Legislature takes first step toward writing same sex marriage into New Jersey law

 Politico

12/09/2021

New Jersey lawmakers are working to write same sex marriage into state law. 

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Eight years after it became legal by court order, New Jersey may soon write same sex marriage into state law.

The Assembly Judiciary Committee on Thursday voted, 4-0, to advance legislation, NJ A5367 (20R), that says, “laws concerning marriage and civil union shall be read with gender neutral intent.”

"The statutes of our state have never caught up to the court decisions ... which no longer treated same-sex couples as second class citizens. So it’s important that we take this step and ensure that our law enshrines these rights," said Assemblymember Raj Mukherji (D-Hudson), the committee chair.

New Jersey began allowing gay couples to wed in late 2013 after a state Superior Court judge ruled the ban on same-sex marriage violated the equal protection guarantee of the New Jersey Constitution, despite a civil union law enacted in 2006.

Two years later, the U.S. Supreme Court legalized same sex marriage nationwide.

“Since that decision, at least two or three of the present justices of the U.S. Supreme Court have questioned that decision and called for its reversal,” Bill Singer, an attorney who works with same sex couples who want to marry, told the committee. “ Where does that leave same sex couples in New Jersey? Their right to marry hangs from the slender thread of a single decision by a trial court judge. That’s precarious.”

Singer said he authored the legislation, which is sponsored or co-sponsored by 12 Democrats.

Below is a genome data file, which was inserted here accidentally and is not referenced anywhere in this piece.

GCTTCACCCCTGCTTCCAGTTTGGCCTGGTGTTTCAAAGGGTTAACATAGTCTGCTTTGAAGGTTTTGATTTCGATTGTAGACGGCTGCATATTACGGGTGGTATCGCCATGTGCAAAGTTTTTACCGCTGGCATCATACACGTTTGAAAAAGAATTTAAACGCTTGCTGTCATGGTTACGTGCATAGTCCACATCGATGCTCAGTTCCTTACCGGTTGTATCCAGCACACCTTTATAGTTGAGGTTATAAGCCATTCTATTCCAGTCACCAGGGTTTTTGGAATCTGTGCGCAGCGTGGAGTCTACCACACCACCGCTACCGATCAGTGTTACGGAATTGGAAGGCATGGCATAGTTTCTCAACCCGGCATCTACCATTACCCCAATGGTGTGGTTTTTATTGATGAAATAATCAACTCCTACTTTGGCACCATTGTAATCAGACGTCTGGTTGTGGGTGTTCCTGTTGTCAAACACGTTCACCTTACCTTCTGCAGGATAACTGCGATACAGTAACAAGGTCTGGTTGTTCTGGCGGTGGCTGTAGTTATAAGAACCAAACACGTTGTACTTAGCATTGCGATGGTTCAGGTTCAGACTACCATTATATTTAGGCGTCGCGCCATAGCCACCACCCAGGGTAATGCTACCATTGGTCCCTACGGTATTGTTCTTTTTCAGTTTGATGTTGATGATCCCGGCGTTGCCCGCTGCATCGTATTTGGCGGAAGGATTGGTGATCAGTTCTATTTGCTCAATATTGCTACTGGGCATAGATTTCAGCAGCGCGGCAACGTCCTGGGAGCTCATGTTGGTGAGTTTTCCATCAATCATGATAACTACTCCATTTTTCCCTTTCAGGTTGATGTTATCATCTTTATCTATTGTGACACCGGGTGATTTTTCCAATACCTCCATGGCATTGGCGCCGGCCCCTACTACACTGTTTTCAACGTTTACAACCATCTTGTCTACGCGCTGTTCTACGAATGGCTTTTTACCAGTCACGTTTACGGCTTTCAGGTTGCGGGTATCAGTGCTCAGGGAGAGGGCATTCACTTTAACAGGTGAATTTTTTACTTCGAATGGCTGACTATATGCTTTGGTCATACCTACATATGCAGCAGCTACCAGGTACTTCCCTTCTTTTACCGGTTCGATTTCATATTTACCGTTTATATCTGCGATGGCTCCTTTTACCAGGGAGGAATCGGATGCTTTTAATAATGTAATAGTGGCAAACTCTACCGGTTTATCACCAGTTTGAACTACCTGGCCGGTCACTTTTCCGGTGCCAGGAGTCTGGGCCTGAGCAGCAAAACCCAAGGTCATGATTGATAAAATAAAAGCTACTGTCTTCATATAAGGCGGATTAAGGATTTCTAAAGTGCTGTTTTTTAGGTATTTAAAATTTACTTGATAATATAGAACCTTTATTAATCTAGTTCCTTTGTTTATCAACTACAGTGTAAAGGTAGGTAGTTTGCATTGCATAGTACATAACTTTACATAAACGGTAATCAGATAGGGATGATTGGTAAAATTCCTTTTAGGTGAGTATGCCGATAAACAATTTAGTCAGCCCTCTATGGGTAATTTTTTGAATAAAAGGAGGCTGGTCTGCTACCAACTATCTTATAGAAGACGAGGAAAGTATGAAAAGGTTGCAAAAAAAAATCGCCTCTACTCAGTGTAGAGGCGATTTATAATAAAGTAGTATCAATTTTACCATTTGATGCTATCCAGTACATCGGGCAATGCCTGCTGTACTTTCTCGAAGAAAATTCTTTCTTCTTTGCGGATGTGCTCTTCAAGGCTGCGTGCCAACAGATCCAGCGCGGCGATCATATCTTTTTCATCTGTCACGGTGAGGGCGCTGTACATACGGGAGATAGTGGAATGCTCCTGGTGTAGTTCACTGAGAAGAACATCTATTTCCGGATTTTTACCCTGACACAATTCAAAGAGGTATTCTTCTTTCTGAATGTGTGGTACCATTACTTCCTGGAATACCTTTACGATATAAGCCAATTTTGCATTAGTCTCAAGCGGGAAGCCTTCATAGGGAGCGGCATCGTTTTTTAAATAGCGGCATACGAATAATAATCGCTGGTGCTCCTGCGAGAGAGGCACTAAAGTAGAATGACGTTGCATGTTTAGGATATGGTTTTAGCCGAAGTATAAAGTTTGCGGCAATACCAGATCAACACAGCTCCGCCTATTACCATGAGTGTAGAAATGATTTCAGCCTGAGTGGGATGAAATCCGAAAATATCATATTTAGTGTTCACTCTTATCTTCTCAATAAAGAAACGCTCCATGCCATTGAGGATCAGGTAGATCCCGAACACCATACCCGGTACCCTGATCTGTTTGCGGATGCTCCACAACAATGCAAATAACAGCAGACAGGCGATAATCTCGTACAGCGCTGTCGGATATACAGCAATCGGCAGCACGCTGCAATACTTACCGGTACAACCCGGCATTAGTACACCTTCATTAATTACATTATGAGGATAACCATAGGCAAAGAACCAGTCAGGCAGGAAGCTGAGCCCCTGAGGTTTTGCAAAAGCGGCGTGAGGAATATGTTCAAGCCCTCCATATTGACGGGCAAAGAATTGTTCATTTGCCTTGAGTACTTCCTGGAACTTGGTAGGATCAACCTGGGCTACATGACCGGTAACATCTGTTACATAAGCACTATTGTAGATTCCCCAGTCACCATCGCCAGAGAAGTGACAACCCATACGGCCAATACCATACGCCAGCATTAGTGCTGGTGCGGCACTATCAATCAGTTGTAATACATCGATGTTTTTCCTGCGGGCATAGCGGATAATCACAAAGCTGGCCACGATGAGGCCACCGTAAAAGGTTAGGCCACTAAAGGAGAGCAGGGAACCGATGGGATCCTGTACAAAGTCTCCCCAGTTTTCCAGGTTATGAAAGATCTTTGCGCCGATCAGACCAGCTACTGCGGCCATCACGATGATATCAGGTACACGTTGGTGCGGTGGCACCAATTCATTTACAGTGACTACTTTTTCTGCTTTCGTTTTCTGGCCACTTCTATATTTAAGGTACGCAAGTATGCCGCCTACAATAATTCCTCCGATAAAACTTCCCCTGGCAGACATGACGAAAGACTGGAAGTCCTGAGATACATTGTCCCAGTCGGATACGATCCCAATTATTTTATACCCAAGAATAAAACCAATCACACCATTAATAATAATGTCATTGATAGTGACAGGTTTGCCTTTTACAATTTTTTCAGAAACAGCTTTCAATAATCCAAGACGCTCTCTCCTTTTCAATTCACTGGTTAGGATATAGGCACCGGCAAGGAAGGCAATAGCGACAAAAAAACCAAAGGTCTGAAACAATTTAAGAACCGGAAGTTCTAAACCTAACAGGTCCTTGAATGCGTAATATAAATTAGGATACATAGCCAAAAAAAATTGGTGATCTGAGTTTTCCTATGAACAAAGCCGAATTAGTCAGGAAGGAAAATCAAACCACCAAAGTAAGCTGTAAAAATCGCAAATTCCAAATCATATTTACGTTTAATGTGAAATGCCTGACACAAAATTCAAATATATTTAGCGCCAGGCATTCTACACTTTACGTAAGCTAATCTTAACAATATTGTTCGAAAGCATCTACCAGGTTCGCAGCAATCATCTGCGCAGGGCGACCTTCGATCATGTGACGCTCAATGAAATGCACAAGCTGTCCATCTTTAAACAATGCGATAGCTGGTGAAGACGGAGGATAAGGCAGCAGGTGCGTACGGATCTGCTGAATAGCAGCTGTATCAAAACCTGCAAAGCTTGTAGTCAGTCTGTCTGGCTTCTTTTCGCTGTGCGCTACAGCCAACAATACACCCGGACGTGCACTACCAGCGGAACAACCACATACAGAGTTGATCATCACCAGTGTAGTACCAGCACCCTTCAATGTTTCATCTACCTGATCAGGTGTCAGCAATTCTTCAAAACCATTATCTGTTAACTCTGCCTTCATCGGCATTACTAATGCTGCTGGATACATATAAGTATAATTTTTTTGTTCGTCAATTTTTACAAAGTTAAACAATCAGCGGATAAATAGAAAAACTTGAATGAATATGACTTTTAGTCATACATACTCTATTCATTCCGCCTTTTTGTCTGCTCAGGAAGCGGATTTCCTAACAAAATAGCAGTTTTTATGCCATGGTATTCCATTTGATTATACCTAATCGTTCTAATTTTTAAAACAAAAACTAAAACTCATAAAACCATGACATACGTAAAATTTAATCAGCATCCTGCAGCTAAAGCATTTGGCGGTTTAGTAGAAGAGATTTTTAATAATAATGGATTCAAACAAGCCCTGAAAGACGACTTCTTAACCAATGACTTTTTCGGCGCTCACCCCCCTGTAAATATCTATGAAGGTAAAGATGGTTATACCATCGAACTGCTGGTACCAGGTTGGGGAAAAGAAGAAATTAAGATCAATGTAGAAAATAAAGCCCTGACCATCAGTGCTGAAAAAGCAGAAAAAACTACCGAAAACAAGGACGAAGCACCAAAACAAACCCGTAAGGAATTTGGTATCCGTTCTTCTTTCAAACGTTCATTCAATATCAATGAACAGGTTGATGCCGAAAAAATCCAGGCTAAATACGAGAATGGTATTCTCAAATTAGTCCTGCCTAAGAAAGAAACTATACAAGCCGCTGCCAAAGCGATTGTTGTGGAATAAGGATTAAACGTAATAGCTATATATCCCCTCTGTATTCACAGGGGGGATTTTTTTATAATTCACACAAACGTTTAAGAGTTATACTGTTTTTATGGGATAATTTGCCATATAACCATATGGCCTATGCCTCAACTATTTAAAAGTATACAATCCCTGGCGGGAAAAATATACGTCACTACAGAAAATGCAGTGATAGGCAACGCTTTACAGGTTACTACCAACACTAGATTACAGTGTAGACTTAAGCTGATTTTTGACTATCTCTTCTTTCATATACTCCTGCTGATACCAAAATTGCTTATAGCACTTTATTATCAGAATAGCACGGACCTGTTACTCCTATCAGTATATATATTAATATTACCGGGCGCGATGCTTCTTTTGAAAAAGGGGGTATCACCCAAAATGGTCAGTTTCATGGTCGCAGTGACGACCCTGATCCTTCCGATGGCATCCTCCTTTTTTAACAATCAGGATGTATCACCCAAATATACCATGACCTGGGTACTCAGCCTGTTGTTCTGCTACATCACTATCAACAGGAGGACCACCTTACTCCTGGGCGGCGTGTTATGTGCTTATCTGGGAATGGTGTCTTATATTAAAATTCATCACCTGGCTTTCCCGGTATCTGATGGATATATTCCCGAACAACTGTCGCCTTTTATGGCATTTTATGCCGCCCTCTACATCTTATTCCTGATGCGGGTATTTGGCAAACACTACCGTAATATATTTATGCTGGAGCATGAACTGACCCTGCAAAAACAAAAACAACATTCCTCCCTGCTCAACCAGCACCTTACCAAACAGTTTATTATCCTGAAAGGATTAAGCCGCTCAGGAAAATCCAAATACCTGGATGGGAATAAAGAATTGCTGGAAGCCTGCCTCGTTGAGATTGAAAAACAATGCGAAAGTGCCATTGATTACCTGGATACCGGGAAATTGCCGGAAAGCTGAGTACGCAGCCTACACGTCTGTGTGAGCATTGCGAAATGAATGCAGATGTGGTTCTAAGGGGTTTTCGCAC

Context: Shortly after the New Jersey Supreme Court decision, the state Senate prepared to act on a bill that would have codified the ruling. But LGTBQ advocates protested because the bill included specific exemptions for religious institutions that were not addressed in the court decision — concessions originally made to win votes for an earlier version of the legislation.

That earlier bill stated no religious group or institution “shall be compelled to provide space, services, advantages, goods, or privileges related to” marriage that is in violation of their beliefs and indemnified them from lawsuits. The Senate pulled the bill and has not acted on it since.

The bill that advanced Thursday does not include any religious exemptions, effectively leaving it up to courts.

The measure cleared with bipartisan support, as Assemblymember Christopher DePhillips (R-Bergen) joined three Democrats to vote in favor of it. Another Republican, Bob Auth (R-Bergen), had checked into the virtual committee hearing but was not present for the vote.

Opposition: The Rev. Gregory Quinlan, a conservative activist who says he’s “ex-gay,” testified against the measure.

“No one is born gay. The science is zero. And so for that reason there is no justification to codify homosexual marriage or any of the sundry identities that have been put out over the last number of years,” Quinlan said.

“I think your comments are three fries short of a Happy Meal," Mukheri responded.

“Why would you be so hateful towards my comments?” Quinlan said.

“I respect your right to speak but I find your comments to be abhorrent and hateful,” Mukherji said.

What’s next? This was the first legislative step for the bill, but it will likely move quickly during the lame duck session. Senate President Steve Sweeney said he’d like to pass the bill in the upper house on Dec. 20.

Sweeney said he became alarmed after it became clear to him that the U.S. Supreme Court would likely “gut” Roe v. Wade, declaring, “If they can do that, same-sex marriage can be the next thing.”

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published this page in News and Politics 2021-12-10 03:21:29 -0800